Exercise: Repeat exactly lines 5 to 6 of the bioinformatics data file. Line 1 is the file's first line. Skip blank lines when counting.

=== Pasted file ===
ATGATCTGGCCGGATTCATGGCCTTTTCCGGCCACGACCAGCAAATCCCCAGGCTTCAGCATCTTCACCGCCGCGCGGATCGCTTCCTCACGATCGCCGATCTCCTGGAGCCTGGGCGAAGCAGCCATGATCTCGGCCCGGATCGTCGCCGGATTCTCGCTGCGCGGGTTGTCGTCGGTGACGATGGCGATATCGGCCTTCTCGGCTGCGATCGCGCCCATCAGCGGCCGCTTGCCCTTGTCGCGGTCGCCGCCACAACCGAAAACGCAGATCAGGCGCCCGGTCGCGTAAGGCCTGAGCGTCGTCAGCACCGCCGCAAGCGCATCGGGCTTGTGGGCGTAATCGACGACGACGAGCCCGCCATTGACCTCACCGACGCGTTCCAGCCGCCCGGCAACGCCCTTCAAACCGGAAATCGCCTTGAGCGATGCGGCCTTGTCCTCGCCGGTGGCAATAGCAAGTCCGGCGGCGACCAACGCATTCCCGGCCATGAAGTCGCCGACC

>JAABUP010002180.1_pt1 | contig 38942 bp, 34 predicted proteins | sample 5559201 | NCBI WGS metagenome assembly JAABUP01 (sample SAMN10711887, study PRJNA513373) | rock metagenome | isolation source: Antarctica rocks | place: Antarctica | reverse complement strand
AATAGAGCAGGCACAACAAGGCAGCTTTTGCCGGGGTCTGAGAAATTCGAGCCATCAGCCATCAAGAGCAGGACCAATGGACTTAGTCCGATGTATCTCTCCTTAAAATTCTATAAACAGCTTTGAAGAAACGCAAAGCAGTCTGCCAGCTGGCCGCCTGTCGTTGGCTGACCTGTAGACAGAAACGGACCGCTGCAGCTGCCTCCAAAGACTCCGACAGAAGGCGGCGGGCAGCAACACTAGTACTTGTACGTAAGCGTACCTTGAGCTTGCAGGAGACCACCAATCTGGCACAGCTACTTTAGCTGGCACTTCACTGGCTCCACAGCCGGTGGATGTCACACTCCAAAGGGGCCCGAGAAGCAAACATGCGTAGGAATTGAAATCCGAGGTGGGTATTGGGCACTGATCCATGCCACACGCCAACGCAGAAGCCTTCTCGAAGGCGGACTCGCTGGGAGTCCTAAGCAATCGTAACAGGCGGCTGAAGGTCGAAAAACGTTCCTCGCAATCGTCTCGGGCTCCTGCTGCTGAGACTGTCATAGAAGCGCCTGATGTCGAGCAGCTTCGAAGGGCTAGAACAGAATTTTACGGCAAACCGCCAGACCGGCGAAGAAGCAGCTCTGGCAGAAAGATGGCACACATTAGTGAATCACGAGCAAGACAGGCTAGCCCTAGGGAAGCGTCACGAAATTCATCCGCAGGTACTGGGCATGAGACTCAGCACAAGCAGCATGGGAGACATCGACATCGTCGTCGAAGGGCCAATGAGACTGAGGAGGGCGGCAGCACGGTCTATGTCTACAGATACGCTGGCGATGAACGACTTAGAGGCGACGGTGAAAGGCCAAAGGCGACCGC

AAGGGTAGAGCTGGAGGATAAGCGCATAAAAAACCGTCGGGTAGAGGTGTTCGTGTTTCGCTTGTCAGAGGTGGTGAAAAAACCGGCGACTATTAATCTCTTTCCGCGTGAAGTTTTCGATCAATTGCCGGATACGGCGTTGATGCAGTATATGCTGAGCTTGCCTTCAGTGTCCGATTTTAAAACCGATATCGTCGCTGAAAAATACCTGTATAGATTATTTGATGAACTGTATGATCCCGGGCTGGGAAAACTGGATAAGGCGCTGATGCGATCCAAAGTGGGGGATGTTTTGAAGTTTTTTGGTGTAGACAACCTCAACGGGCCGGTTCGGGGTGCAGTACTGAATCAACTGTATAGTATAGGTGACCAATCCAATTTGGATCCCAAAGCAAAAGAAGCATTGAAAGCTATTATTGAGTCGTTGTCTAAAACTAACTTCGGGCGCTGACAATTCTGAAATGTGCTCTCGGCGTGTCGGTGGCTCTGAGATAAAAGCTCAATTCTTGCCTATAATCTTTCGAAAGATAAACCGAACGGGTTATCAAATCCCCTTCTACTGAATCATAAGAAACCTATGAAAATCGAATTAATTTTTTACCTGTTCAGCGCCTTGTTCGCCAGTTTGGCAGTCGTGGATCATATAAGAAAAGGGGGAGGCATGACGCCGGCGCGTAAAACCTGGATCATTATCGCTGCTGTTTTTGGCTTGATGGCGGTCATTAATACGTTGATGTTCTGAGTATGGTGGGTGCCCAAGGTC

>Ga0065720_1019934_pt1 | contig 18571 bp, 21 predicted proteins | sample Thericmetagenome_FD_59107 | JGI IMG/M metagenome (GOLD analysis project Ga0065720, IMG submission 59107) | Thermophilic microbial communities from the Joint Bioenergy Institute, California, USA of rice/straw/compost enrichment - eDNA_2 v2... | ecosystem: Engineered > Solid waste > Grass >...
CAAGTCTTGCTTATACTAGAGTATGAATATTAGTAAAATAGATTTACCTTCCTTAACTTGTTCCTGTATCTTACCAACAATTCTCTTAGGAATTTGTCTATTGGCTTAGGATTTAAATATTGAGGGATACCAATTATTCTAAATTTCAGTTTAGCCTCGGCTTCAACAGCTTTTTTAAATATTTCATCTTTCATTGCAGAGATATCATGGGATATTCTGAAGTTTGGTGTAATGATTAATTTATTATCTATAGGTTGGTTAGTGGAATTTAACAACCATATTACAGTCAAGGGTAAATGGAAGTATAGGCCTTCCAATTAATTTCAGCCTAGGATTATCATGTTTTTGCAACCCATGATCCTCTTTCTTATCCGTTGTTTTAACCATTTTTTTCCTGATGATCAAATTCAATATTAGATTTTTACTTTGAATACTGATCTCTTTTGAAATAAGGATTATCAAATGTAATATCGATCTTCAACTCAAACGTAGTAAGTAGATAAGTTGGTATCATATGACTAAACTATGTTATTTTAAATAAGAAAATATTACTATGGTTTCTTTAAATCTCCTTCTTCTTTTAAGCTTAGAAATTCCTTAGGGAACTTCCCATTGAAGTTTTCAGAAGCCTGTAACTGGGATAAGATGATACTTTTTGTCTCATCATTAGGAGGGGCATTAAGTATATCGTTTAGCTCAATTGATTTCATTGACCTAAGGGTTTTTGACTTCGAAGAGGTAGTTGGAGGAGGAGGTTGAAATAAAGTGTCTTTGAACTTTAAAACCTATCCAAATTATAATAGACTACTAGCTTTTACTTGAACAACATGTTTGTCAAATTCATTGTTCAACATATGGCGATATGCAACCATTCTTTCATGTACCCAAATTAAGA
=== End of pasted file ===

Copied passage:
>Ga0065720_1019934_pt1 | contig 18571 bp, 21 predicted proteins | sample Thericmetagenome_FD_59107 | JGI IMG/M metagenome (GOLD analysis project Ga0065720, IMG submission 59107) | Thermophilic microbial communities from the Joint Bioenergy Institute, California, USA of rice/straw/compost enrichment - eDNA_2 v2... | ecosystem: Engineered > Solid waste > Grass >...
CAAGTCTTGCTTATACTAGAGTATGAATATTAGTAAAATAGATTTACCTTCCTTAACTTGTTCCTGTATCTTACCAACAATTCTCTTAGGAATTTGTCTATTGGCTTAGGATTTAAATATTGAGGGATACCAATTATTCTAAATTTCAGTTTAGCCTCGGCTTCAACAGCTTTTTTAAATATTTCATCTTTCATTGCAGAGATATCATGGGATATTCTGAAGTTTGGTGTAATGATTAATTTATTATCTATAGGTTGGTTAGTGGAATTTAACAACCATATTACAGTCAAGGGTAAATGGAAGTATAGGCCTTCCAATTAATTTCAGCCTAGGATTATCATGTTTTTGCAACCCATGATCCTCTTTCTTATCCGTTGTTTTAACCATTTTTTTCCTGATGATCAAATTCAATATTAGATTTTTACTTTGAATACTGATCTCTTTTGAAATAAGGATTATCAAATGTAATATCGATCTTCAACTCAAACGTAGTAAGTAGATAAGTTGGTATCATATGACTAAACTATGTTATTTTAAATAAGAAAATATTACTATGGTTTCTTTAAATCTCCTTCTTCTTTTAAGCTTAGAAATTCCTTAGGGAACTTCCCATTGAAGTTTTCAGAAGCCTGTAACTGGGATAAGATGATACTTTTTGTCTCATCATTAGGAGGGGCATTAAGTATATCGTTTAGCTCAATTGATTTCATTGACCTAAGGGTTTTTGACTTCGAAGAGGTAGTTGGAGGAGGAGGTTGAAATAAAGTGTCTTTGAACTTTAAAACCTATCCAAATTATAATAGACTACTAGCTTTTACTTGAACAACATGTTTGTCAAATTCATTGTTCAACATATGGCGATATGCAACCATTCTTTCATGTACCCAAATTAAGA